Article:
House prices will fall in 2011, TD Bank said Wednesday as it revised its outlook for the Canadian real estate sector.
The bank left its forecast in place for 2010, saying there should be about 475,000 transactions at an average price of $350,000. That’s a 9-per-cent increase compared to the end of 2009.
“However, this hides an underlying shift occurring over the course of the year,” said TD Bank economist Pascal Gauthier. “While we anticipated sales and prices to be strong in the first half and to cool in the second half, we now expect this contrast between the two halves will be sharper.”
While income and employment seems to be recovering quickly from the recession, the number of listings to hit the market and the number of new housing starts has caught the bank by surprise. It had previously expected prices to gain 1.6 per cent in 2011 in inflation adjusted terms, the bank now is calling for a 2.7-per-cent drop.
Ontario and British Columbia are expected to bear the brunt of the decline, seeing their markets drop 3.4 per cent and 3 per cent respectively.
“As a result of the stronger supply response, the market balance is now expected to be somewhat softer next year, consistent with market conditions more favourable to potential buyers and a mild depreciation in home values,” he said. “Taking into account the typical lags between home affordability, sales and price behaviour, the impact of all these combined changes is that we now project a modest price pullback for 2011.”
The forecast is slightly more pessimistic than that put forward by the Canadian Real Estate Association, which has said since the beginning of the year that prices would like fall by 1.5 per cent in 2011 as more supply enters the market and rising values price many would-be owners out of the market.
On Tuesday, Brookfield Real Estate Services chief executive officer Phil Soper told the company’s annual general meeting that CREA’s forecast is likely out of date, and the market will be notably softer in 2011. The company owns Royal LePage and Le Capitale.
“It’s likely too conservative, but they have the direction right,” he said. “Affordability is eroding in Canada, and higher prices and more expensive mortgages will push people out of the market quite quickly.”
NORTH AMERICAN & INTERNATIONAL ECONOMIC HIGHLIGHTS
The Bank of Canada is very clear about its intention to raise rates as early as June. The key question is not about timing but rather of magnitude. At this point, it appears that the market is in a process of pricing in a significant rate increase by the Bank, with many observers suggesting that the Bank rate will reach 4% or 5% by the end of 2011. It appears that the Bank of Canada itself is uncomfortable with this recent move by the market to discount an aggressive tightening program. The Bank knows very well that this recovery is going to be extremely non-linear with an array of factors limiting growth and inflation in the second half of the year and into 2011. These factors include a strong dollar, the end of fiscal stimulus, a significant softening in real estate activity following this spring, a slower pace of economic activity in the US in the second half, and the impact of higher interest rates on over-extended consumers. In fact, our consumer capability index is at a 15-year low and we estimate that consumers are now 40% more sensitive to higher rates compared to the last times the Bank of Canada raised interest rates. This environment is consistent with a gradual approach towards removing liquidity from the market with the Bank rate likely to rise to only 2.5%-3.0% by the end of 2011.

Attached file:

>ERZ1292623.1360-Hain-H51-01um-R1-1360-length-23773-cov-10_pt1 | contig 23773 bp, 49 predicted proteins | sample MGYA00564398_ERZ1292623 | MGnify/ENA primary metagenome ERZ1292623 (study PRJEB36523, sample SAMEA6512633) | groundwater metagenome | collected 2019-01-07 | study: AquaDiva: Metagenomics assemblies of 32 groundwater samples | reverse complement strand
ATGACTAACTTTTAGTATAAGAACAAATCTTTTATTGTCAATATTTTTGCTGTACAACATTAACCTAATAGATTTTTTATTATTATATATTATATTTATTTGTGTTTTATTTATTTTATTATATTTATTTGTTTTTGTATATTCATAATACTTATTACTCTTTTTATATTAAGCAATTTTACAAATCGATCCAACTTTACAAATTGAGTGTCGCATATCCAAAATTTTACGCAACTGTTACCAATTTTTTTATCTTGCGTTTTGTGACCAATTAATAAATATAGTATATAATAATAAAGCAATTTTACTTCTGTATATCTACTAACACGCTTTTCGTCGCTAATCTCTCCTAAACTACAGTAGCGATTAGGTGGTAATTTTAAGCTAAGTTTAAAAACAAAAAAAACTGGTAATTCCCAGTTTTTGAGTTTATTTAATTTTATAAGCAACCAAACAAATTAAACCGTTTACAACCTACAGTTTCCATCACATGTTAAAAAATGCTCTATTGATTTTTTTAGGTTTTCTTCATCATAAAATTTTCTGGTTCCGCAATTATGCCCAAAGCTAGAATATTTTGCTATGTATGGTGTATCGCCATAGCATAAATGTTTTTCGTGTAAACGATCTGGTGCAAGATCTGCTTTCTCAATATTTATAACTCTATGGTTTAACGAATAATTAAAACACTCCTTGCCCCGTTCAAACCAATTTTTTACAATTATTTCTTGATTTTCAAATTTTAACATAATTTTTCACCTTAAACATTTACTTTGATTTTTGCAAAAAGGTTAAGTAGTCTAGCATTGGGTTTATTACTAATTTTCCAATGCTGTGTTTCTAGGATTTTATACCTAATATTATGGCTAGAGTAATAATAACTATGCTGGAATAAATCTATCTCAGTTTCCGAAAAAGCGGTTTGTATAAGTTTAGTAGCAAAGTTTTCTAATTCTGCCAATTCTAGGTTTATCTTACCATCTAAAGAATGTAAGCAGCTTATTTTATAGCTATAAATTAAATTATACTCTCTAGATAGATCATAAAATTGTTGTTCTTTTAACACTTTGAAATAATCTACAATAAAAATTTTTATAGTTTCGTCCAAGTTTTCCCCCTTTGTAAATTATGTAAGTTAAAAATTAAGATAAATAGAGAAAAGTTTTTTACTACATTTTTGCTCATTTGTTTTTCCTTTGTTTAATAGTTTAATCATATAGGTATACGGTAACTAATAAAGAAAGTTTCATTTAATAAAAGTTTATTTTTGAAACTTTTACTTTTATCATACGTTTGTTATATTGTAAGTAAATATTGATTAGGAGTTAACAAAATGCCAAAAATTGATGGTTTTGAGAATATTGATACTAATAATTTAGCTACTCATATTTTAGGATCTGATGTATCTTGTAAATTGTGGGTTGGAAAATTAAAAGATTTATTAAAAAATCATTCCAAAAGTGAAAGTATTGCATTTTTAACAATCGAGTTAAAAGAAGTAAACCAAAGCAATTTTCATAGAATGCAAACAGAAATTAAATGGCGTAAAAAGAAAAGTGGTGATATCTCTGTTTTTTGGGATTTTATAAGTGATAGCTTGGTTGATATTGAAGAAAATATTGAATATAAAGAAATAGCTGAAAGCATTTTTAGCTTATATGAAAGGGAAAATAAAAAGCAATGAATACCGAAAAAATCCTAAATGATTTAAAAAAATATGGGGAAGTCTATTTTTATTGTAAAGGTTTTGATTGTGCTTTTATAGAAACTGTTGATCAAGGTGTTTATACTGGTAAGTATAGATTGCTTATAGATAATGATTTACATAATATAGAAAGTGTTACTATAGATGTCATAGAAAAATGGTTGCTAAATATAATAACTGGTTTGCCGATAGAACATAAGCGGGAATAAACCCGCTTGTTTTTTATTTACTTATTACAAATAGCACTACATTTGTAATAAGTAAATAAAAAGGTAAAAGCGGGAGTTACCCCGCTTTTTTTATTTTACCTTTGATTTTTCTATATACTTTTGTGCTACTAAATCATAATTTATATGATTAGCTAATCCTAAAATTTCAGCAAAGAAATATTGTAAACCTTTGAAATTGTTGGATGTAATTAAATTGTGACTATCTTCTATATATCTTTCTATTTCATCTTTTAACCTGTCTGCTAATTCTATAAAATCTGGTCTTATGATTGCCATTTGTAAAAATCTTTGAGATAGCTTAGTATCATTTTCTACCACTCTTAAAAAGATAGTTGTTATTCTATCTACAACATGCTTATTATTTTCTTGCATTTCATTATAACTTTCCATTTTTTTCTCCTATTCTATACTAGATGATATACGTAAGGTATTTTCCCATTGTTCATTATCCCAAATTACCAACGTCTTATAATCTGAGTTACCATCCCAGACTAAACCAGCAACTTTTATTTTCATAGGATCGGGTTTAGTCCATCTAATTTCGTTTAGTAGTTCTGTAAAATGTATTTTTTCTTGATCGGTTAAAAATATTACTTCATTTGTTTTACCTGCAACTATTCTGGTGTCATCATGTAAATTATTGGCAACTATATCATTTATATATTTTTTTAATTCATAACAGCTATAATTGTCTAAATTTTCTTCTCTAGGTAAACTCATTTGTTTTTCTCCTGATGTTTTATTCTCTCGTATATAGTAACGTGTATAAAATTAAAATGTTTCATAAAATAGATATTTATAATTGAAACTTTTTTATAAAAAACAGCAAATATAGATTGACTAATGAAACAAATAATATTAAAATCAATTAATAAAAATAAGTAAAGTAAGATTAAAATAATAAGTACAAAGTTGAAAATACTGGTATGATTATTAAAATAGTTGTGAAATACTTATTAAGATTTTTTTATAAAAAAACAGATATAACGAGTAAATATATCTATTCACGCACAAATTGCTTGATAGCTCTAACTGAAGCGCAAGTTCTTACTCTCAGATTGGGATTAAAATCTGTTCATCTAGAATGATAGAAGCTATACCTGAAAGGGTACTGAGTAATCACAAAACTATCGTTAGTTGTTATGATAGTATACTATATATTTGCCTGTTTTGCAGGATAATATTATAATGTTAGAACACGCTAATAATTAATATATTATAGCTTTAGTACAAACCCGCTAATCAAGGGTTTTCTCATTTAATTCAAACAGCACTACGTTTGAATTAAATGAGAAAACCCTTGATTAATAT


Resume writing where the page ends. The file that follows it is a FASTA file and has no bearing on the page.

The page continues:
What does the coming rate hikes mean for the stock market? The common thinking is that higher rates are negative for stocks, but history does not support this claim. Looking at data going back to the 1950s we found that in the six months before the Bank started to lean into the wind, Canadian stocks historically provided, on average, a 22% annualized return (dividends plus capital gains) measured by the total return index for the TSX Composite. In the six months after a rate trough, Canadian stocks in comparison returned 8.3% in annualized terms. That’s less, on average, than in the pre-hike period, but within a per cent of the TSX’s longer term performance. Total returns were significantly negative in only one of the thirteen half-year periods after a rate trough. Stocks outshone bonds, the main competing asset class, about 70% of the time in the half year before the trough in rates and over 85% of the time in the half year after.
Along with the expected limited monetary tightening, this historical observation suggests that the coming rate hikes may well be an annoyance but are unlikely to deliver a knockout blow to equity markets.
With 27 years of direct mortgage lending experience, first with a major bank, then a local credit union and now as a Mortgage Broker, I have arranged mortgages on almost every type of property imaginable....even a 50+ ft fishing trawler!!